Gore had edge in Newsweek poll, race tightens in several states

WASHINGTON - Democrat Al Gore has an edge over Republican George W. Bush in a Newsweek poll of likely voters released Saturday, while a tracking poll shows a very close race.

The race was tight in Illinois and New Hampshire, while Bush still has a big lead in Texas, according to several new state polls. The state-by-state battle for electoral votes is crucial because the winning candidate has to win enough states to collect 270 electoral votes.

Gore was up by 49 percent to 41 percent over Bush in the Newsweek poll of 595 likely voters was taken Thursday and Friday. That poll had an error margin of 5 percentage points.

A CNN-USA Today-Gallup poll taken Wednesday through Friday showed Bush at 46 percent and Gore at 45 percent, about where the race has been for several days. The tracking poll of 675 likely voters has an error margin of 4 percentage points.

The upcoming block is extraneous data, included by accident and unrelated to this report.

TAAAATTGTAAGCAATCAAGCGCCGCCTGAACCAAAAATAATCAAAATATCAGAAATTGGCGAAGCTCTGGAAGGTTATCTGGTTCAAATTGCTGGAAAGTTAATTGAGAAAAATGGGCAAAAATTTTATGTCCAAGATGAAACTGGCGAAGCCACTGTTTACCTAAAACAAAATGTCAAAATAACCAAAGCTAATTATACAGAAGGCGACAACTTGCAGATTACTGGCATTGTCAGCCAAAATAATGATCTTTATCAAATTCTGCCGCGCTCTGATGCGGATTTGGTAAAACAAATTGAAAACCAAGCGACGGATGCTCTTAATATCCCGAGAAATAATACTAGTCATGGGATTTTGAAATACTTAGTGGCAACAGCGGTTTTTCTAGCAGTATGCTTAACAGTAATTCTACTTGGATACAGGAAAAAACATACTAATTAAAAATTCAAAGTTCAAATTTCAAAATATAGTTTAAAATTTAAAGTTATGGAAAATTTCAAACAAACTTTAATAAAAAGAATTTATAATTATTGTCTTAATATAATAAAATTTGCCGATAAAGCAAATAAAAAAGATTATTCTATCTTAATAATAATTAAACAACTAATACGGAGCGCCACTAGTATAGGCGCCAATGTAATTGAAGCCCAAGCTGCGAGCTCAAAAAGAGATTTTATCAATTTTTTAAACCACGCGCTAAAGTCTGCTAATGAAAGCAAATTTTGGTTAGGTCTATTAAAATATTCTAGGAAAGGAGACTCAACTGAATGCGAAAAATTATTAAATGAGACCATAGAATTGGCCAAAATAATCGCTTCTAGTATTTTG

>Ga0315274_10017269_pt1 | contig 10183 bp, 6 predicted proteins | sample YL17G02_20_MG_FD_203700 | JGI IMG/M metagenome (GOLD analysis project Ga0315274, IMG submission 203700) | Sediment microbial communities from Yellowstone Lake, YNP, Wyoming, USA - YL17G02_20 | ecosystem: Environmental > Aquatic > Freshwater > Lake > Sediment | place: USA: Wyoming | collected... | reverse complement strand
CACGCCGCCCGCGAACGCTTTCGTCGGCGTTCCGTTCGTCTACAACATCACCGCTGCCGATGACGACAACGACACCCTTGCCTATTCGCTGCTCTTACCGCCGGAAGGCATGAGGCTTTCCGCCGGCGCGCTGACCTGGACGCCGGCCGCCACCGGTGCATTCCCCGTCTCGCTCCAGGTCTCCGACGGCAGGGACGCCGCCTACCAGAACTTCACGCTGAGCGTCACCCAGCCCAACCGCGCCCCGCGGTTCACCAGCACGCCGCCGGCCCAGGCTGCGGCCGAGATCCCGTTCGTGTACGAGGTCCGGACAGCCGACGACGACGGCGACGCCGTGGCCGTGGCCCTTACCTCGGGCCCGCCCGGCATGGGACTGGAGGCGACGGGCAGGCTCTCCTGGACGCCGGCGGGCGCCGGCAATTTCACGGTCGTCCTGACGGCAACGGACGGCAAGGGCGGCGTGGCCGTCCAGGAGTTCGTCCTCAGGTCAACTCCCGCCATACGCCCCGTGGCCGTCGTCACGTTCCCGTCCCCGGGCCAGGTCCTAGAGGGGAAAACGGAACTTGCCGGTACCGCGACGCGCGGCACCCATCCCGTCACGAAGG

The Newsweek poll showed Gore was supported by 85 percent of Democrats and 18 percent of Republicans. Bush had the support of 75 percent of Republicans and 8 percent of Democrats. Bush had a 43-34 edge among independents.

Gore held the advantage on handling such key issues as health care, the economy, Social Security and education. Bush still has an edge on leadership qualities, though the two are essentially tied on honesty and ethics.

In state polls:

-In New Hampshire, Gore and Bush were deadlocked at 42 percent apiece in an WMUR-University of New Hampshire poll. The poll of 786 likely voters was taken Sept. 1-6 and has an error margin of 3.5 percentage points. Earlier polls were already showing the race close.

-In Illinois, Gore was at 44 percent and Bush at 40 percent in a Chicago Sun-Times-Fox News Chicago poll. The poll of 600 likely voters was taken Tuesday and Wednesday and has an error margin of 4 percentage points, making the race statistically tied.

-In Texas, Bush led 53 percent to 30 percent in a Scripps Howard Texas Poll.The poll of 1,000 adults taken Aug. 7-30 had an error margin of 3.5 percentage points, larger for subgroups like registered voters.


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